By Andi Thomas and Alex Netherton

No, we’re not going to talk about it.

Instead, we’re going to talk about Tottenham, and Manchester City, and Andre Villas-Boas. It turns out that the Iberian sexpot with a voice like a pepper-grinder is quite good at this management business: his substitutions changed first the shape of his team, then the dynamic of the entire game. Particular praise is due to Tom Huddlestone, who neatly demonstrated that moving your body around a lot is all well and good, Scott Parker, but it’s better to be able to move the ball.

His opposite number Roberto Mancini, meanwhile, brought on own-brand winger Scott Sinclair, then deployed Joleon Lescott up front, the first time a dirty protest has been broadcast on national television. It just goes to show that LUIS SUAREZ BIT BRANISLAV IVANOVIC! HE BIT HIM ON THE ARM! WITH HIS TEETH!

Ahem. Sorry. Anyway, Tottenham’s win, along with Arsenal’s win over Fulham and Chelsea’s draw against Liverpool—careful—mean that the Race For A Higher Level Of Television Income Next Season is tighter than the CLENCHED JAW OF A DERANGED SAVAGE USING THE TEETH IN HIS FACE TO WORRY THE ARM OF A FELLOW PROFESSIONAL, LIKE A SQUIRREL WITH A HEADACHE SAVAGING A WILLOW TREE!

Dammit. Down the bottom of the table, QPR are now so buggered that even Harry Redknapp has come to terms with the fact that his magical powers of escapology may not shield him from at least some of the responsibility. (Joke: of course they will.) But for a man who was once so keen to serve his country, his team’s failure to beat Stoke represents the very worst dereliction of duty. We’re trying to make the world a better place here, Harry, and it’s time you started pulling your weight. Or have you bitten off more than you can CHEW CHEW CHEW CHEW CHEW! ON IVANOVIC’S ARM! WITH THE TEETH IN HIS FACE! WHAT’S HE DOING? WHY IS HE DOING THAT?

Gah! Sorry! Right! Something else…Paolo di Canio did some celebrating, as Everton did some capitulating. If only Thatcher had dropped in a couple of knee slides towards the end, she could have gone to her grave in peace. Wigan are still in trouble, though such is the power of their reputation that should they go down, nobody will actually notice, and they’ll still end up in next season’s preview supplements. Andy Carroll, meanwhile, continues to refine his own brand of equine berzerkery to a sharp point, AS SHARP AS THE FROTHING INCISORS OF LUIS SUAREZ AHAHAHAHAHAHAHAHAHAHAHAHA HE BIT HIM! WHAT?





Okay, okay, okay. We’ll talk about it. There is an odd dynamic to the outrage in which we are swimming, a kind of blanket insistence on the moralistic absolute. This would obviously be appropriate for something like, say, racial abuse, which is still getting caviled and caveated into irrelevance by the remarkably white world of football journalism. It’s been a good day for the words “claimed”, and “alleged” and “controversial”, and for the placing of scare quotes around the words “racial abuse”, and for neatly eliding or completely overlooking Suarez’s own admissions regarding the matter. Perhaps nobody likes being shouted at by Liverpool fans. Or perhaps nobody cares.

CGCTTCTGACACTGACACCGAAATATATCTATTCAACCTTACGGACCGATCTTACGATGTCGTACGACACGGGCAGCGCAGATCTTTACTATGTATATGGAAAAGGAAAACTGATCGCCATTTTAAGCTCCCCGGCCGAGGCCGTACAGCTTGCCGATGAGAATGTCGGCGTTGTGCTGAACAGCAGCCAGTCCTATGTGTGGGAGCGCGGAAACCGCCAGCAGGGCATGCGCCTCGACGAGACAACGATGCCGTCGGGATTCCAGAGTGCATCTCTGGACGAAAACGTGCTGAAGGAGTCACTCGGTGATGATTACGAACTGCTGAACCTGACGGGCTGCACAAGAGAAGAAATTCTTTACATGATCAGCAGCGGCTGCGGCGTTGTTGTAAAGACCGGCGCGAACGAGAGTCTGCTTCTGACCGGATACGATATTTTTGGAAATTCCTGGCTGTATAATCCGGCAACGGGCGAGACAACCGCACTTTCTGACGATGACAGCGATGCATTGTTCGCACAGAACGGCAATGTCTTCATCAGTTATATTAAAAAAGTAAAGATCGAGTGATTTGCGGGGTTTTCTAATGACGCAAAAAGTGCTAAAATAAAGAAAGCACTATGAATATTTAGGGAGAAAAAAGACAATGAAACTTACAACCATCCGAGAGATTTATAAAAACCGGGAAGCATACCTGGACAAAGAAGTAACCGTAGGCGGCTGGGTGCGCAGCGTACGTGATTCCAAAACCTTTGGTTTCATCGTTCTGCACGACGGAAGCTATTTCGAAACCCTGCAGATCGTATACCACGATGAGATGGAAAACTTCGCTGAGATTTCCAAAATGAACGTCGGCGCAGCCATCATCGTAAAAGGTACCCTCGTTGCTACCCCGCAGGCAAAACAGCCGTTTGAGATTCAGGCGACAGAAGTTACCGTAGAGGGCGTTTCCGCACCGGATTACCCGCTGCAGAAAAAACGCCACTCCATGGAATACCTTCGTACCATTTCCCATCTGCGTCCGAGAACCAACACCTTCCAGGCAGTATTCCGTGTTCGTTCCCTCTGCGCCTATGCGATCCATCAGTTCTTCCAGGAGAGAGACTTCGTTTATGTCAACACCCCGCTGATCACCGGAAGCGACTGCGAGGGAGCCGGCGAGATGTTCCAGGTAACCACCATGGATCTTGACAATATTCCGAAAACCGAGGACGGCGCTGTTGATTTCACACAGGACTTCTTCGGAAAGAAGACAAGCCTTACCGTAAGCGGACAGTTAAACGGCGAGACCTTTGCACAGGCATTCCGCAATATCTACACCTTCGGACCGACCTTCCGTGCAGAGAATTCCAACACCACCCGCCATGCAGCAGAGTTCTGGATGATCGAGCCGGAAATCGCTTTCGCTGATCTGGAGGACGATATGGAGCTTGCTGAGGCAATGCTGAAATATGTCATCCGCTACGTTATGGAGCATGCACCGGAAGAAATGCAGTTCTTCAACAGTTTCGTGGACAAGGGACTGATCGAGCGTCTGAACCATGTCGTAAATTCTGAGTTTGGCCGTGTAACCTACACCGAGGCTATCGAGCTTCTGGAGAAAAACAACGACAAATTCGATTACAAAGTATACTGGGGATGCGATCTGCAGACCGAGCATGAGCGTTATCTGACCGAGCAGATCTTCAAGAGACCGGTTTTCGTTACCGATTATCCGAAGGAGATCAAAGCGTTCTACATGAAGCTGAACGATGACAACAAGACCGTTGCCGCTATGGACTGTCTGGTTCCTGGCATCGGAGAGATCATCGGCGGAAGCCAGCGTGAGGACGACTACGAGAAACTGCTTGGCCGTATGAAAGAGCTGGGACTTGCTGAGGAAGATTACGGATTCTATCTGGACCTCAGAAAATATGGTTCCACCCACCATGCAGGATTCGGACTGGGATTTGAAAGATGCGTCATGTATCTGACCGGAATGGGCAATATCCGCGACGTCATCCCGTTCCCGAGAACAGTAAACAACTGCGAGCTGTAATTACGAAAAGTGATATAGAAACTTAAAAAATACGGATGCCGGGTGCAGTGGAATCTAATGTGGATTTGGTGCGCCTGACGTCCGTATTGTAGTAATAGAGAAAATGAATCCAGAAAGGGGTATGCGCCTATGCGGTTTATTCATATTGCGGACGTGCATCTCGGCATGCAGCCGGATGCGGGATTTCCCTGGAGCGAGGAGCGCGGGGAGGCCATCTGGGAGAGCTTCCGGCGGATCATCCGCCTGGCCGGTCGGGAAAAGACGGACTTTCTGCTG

Everybody cares about this, though. Really and certainly cares, with a white-hot sense of righteousness that feel deeply incongruous. Because as well as being an act for for which he should have been sent off, and as well as being an act for which he will be banned, it was (and still is) very, very funny. Perhaps it shouldn’t be, but then, we don’t make the rules. The prevailing tone of fatally-twisted knickers is out of step with the honest response.

Part of the humour comes from the oddity of the thing. Biting is transgressive in a way that more straightforward and traditional forms of violence aren’t. It’s objectively worse to break somebody’s leg than chew on their bicep, but it’s a lot less peculiar. Kicking one another is what footballers do; biting is reserved for vampires in fairy stories, junkies in American news items, and Hannibal Lecter.

Another part comes from the fact that this is Suarez, for whom the second half—gorgeous assist, stupid handball, quick munch on an opponent, poached winner—was more-or-less a best-of, though thankfully he decided not to gob off at Ryan Bertrand. This is not to say it’s a good thing to be doing, or to argue that Suarez won’t deserve the lengthy ban that’s coming his way. It’s just to acknowledge that it’s possible to shake your head and laugh at the same time. Human beings are not binary creatures.

Things, as they are wont to do, are happening. Opinion pieces are falling out of the internet, most of them insisting Liverpool have to sell; this makes little to no sense considering that the last time he did this, they bought him. Graeme Souness is condemning onfield violence, apparently without irony. The PFA have offered him anger management counselling, which of course worked so well for Joey Barton. Suarez, for his part, apologized to Ivanovic immediately—well, no, he apologised later in the evening; his immediate reaction was to feign a limp—and then made sure his sponsors Twitter followers were aware that he was disgusted by his own behaviour. Patrice Evra is still waiting.

One question remains tantalisingly unanswered: How on earth did Ivanovic resist the urge to lamp him?